Will MCA ‘ubah’, embrace DAP, or sit out KKB by-election and be sidelined?

It is certainly a tough time being an MCA grassroots leader. Imagine reading all the MCA-DAP bashing before, to now singing a different tune, by getting grassroots members to support their direct competitor and once-arch nemesis.

That is the scenario in which the Chinese-based party could face ahead of the Kuala Kubu Baharu by-election on May 11 with a possible DAP candidate being named.

Selangor Menteri Besar Datuk Seri Amirudin Shari, had earlier this month, indicated the seat will be contested by a DAP representative, following the death of three-term DAP assemblyman, Lee Kee Hiong.

MCA dislikes DAP. And the feeling is mutual. Period. Thus, it was not surprising for MCA to announce that it would sit out the by-election. Rather gutsy, too, since MCA is part of Barisan Nasional (BN), which is part of Prime Minister Datuk Seri Anwar Ibrahim’s so-called ‘unity government’.

MIC, in fact too, intended to stay out of the Kuala Kubu Baharu polls, but has since made a U-turn, for reasons best known to the Indian-based party. There are those who claim that Indian support for PKR is waning, and that the community isn’t really for DAP, either.

Enter MIC, who Umno believes, will be able to wrest some votes due to the thinking that Indian voters are kingmakers. Swaying some votes for the Pakatan Harapan candidate in the by-election will earn Umno president Datuk Seri Ahmad Zahid Hamidi, and MIC president Tan Sri S.A. Vigneswaran some brownie points with Anwar.

What raised eyebrows was that Umno vice-president, Datuk Seri Wan Rosdy Wan Ismail, had issued a statement on April 21, urging MCA and MIC to reconsider their decision to sit out the by-election. Wan Rosdy is also the Pahang Menteri Besar, who is going through the names of potential state assemblymen, including one from MCA and Amanah. Wan Rosdy, last month, said that the individuals will be nominated as assemblymen at the next state assembly sitting in May.

The Pahang legislative assembly can now appoint five assemblymen without going through the election process after a motion to amend the state’s Constitution was passed in 2020.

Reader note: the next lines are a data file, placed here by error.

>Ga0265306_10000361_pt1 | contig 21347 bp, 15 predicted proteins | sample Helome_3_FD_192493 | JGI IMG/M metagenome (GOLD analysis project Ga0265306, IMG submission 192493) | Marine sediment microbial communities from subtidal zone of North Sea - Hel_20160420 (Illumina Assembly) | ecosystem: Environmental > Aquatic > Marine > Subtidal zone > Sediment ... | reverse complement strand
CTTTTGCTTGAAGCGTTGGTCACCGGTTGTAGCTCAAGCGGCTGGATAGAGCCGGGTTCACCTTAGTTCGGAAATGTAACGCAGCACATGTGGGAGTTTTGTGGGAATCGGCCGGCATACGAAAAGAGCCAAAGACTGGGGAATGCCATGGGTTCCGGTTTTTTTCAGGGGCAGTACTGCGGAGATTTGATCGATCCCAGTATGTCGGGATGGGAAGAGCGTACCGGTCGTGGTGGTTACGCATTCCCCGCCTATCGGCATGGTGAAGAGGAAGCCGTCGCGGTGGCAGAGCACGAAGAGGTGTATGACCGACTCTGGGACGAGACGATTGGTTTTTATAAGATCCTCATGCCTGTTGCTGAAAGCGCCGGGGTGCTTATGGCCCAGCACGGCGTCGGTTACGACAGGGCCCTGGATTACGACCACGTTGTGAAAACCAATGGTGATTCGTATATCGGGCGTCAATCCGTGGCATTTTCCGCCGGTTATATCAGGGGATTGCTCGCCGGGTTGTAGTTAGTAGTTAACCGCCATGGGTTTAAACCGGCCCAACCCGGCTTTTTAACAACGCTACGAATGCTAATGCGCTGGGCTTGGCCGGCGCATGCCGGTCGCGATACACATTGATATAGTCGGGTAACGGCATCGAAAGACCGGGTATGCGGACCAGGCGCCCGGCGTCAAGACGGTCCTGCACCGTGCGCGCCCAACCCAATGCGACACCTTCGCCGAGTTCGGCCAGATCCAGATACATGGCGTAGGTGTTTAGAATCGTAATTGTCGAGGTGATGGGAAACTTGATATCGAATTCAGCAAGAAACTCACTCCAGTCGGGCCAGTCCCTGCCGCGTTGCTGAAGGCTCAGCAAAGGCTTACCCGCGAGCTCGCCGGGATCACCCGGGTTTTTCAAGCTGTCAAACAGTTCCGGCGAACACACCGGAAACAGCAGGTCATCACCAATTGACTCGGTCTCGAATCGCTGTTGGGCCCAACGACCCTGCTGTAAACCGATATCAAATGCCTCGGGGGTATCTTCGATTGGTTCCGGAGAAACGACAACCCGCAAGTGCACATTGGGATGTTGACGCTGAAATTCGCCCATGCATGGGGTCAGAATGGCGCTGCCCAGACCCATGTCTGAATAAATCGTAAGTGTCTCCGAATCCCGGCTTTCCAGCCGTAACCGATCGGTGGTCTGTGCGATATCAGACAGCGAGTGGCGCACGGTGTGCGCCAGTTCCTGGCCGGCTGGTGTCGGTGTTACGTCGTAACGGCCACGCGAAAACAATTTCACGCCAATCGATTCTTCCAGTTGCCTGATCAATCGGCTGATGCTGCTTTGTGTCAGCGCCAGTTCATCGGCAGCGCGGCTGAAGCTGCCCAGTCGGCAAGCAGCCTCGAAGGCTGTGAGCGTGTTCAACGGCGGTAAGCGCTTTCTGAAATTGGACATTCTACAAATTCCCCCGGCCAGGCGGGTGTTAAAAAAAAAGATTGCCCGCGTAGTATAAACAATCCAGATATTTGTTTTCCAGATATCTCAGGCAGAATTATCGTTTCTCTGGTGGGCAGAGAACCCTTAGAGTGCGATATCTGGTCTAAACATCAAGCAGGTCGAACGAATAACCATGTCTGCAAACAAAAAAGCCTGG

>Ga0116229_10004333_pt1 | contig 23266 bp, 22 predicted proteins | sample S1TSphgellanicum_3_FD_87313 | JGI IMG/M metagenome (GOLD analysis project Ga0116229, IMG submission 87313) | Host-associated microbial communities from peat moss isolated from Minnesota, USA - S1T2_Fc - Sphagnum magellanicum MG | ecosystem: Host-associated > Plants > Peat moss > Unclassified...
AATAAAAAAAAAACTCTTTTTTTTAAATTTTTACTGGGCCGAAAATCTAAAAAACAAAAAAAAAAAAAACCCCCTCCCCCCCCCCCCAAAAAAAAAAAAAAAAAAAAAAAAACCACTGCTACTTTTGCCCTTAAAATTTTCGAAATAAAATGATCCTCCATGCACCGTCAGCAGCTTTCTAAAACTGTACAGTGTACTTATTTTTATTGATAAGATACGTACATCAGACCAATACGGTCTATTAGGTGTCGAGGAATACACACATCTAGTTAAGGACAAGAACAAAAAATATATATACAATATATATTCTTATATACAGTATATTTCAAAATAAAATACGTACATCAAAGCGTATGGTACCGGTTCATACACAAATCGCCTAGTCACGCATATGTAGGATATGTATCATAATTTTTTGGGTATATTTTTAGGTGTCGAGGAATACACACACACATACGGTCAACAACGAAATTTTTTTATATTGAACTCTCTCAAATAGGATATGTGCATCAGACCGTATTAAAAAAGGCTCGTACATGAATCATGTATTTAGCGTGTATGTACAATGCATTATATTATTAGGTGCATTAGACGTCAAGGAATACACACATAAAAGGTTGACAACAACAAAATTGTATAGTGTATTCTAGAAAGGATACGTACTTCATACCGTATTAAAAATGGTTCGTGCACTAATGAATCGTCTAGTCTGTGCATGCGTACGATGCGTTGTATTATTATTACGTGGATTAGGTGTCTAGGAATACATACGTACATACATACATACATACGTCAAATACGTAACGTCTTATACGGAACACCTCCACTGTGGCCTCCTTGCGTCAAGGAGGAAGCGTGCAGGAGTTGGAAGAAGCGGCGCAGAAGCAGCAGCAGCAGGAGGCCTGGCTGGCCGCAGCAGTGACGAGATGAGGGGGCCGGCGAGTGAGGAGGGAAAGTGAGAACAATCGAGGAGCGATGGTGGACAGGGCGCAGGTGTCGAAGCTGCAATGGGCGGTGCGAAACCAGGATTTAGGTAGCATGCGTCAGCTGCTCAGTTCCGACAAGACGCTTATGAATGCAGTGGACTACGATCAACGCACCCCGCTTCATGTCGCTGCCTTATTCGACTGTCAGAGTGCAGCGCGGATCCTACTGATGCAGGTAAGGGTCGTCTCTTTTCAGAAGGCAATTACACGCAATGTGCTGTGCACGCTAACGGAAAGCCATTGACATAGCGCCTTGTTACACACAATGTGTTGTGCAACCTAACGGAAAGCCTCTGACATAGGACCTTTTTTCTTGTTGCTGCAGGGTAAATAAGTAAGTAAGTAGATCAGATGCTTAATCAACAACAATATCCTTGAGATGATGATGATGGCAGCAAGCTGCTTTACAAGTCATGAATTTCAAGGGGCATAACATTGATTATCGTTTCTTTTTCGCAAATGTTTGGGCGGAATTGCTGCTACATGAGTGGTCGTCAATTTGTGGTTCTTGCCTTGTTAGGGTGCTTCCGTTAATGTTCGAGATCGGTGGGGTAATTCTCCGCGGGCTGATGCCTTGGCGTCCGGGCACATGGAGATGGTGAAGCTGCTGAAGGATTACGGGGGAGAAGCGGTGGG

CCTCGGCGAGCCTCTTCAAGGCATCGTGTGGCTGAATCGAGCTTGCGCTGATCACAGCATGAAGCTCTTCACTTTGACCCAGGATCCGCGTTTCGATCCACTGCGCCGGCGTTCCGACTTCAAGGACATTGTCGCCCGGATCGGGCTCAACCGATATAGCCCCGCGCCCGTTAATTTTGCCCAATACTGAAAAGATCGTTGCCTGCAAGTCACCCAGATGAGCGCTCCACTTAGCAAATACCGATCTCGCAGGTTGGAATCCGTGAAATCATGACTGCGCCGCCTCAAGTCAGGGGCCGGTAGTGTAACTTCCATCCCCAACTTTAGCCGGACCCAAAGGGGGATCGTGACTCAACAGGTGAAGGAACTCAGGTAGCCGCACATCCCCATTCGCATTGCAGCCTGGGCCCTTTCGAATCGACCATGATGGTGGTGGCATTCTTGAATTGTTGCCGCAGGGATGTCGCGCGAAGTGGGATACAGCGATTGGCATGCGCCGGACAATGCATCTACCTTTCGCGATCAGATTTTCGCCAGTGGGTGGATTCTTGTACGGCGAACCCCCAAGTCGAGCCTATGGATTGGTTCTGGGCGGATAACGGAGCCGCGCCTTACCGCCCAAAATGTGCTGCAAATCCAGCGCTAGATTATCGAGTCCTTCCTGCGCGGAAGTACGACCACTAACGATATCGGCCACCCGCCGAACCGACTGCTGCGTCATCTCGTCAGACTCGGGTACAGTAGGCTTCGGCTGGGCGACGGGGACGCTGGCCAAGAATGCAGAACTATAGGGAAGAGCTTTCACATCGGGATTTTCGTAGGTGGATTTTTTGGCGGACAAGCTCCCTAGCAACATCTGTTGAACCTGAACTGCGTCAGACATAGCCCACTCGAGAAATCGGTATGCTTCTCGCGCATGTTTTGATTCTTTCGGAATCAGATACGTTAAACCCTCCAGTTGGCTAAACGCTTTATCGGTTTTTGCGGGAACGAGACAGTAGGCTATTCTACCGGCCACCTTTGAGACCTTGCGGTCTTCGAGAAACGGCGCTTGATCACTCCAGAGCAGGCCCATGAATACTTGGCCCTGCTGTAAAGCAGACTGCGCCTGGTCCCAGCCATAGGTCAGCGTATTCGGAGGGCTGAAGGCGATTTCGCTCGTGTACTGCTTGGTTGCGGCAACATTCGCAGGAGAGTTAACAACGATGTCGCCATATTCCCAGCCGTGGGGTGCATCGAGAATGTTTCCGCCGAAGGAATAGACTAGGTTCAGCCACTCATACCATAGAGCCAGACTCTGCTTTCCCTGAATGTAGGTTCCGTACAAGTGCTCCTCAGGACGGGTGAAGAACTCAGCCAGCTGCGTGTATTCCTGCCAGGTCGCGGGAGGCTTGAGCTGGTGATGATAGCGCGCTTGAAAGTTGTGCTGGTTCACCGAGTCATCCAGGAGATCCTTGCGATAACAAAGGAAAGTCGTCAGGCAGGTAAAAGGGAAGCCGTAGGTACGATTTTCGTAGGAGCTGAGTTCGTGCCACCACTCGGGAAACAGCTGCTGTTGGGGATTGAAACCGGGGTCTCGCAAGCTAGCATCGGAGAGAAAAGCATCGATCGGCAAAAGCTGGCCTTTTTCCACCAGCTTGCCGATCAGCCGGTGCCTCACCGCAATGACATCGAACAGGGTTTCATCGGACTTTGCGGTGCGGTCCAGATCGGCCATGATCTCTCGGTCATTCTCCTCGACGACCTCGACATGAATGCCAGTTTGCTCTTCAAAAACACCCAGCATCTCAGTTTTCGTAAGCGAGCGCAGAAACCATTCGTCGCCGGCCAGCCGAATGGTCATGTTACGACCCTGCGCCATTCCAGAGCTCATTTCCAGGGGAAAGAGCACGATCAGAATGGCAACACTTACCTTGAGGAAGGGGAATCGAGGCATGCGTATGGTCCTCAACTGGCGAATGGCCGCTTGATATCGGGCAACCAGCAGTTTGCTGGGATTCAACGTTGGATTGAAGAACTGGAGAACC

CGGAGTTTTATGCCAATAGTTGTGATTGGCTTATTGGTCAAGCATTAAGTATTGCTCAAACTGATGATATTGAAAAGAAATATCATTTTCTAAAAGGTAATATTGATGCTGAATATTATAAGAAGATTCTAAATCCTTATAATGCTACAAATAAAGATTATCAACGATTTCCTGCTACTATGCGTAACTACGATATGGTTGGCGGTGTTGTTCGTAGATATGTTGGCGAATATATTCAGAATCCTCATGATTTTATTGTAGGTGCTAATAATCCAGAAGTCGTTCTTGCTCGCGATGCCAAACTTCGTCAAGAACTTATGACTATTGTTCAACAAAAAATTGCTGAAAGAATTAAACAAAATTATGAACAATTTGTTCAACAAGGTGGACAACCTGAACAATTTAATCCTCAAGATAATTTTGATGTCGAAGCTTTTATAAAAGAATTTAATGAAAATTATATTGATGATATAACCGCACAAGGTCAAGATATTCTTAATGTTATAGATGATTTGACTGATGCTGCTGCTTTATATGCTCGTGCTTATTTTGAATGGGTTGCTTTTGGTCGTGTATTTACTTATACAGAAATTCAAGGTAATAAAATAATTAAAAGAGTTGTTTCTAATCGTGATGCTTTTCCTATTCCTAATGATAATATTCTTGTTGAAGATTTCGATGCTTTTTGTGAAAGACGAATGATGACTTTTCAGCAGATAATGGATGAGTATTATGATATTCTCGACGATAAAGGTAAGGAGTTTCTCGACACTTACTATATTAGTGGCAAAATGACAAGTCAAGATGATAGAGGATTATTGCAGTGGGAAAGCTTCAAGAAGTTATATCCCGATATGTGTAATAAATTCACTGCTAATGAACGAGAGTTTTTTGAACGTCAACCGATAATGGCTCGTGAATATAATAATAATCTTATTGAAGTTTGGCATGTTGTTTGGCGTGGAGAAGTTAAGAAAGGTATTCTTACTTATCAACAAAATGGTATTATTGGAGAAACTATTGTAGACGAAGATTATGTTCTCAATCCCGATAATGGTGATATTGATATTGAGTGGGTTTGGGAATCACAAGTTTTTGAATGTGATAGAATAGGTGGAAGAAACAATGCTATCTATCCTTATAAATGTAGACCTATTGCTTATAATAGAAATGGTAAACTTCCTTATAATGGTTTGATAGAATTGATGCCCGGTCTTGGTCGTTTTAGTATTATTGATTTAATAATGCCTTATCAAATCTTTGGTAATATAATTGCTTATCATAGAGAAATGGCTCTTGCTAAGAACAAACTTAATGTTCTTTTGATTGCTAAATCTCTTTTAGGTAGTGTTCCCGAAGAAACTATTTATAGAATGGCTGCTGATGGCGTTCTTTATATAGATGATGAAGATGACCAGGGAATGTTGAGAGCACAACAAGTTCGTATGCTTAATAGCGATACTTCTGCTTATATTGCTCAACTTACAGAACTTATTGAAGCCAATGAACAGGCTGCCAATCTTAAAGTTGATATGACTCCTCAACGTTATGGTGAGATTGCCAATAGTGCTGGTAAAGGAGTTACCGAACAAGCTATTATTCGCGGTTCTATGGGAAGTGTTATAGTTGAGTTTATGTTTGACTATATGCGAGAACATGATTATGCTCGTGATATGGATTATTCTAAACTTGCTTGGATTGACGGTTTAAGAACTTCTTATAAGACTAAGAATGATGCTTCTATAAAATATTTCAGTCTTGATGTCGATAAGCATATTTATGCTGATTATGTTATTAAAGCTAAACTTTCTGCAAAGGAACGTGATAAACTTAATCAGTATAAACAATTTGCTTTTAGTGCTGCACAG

What does this mean for MCA?

If MCA plays ball, they will be assured of a state assemblyman in Pahang. That’s just crumbs in the political world, but it’s worth something for a party that has pretty much lost everything, including its dignity. It would also mean pleasing the ‘bosses’ – whoever they are – and protecting business interests of certain leaders in the state. However, the backlash would be severe.

What little support MCA has, will further disappear, for it would be difficult to explain why MCA leaders are now willing to walk hand in hand with DAP in the upcoming by-election. It’s similar to how some DAP supporters still cannot fathom chanting “ubah” (change) prior to GE15, to now seeing their beloved leaders next to those they had mocked and ridiculed before winning the national polls.

MCA leaders have been taking potshots at DAP politicians, with the latest being MCA Youth vice-chief, Tan Yang Pang. Tan, on April 20, commended the National Union of Bank Employees (NUBE) for lodging police reports against Human Resources Minister Steven Sim Chee Keong, claiming alleged abuse of power by the DAP man over a ‘Festival Aid’ allowance. Will these leaders, including Tan, now “ubah“?

If MCA decides to go all Ip Man and grow a backbone, it would be seen as going against the unity government, and BN, which could very well boot MCA out of the coalition. After all, the top brass in Umno seem to be all chummy with DAP. Also, DAP clearly has the support of the Chinese community – unlike MCA – as evident in the results of past elections.

Can MCA stand on its own?

Such a move may gain the beleaguered party some respect, admiration even, from some of its members. But there will be those who would argue that it would be silly being all gung-ho, only to lose opportunities. As some would say, principles don’t make money.

Let’s not forget what happened in 2006. MCA tried to play hero by leading a memorandum calling for the review of Article 121(1A) and other laws that affect non-Muslims in Islamic matters. Days later, it was forced to withdraw the memorandum following outrage by Umno leaders. MCA was punished in the 2008 General Election, presumably for backtracking on the memorandum, among others. The party only managed to secure 15 of the 40 Parliamentary seats it contested that year. It has been downhill for the party since.

The next few days will be crucial as discussions will be held, compromises made, and a decision will be revealed as to what MCA will do next. The wise MCA leaders could also fall back on any of the eight party pledges – “To serve our party and country with loyalty, to develop a just society”; or “To respect and love our comrades (DAP included, under these circumstances), and to fortify unity.”

Regardless, MCA will need to quickly justify and explain its position to its grassroots leaders and members, and convince them why they should still sing Ma Hua Dang Ge (MCA anthem) with pride.

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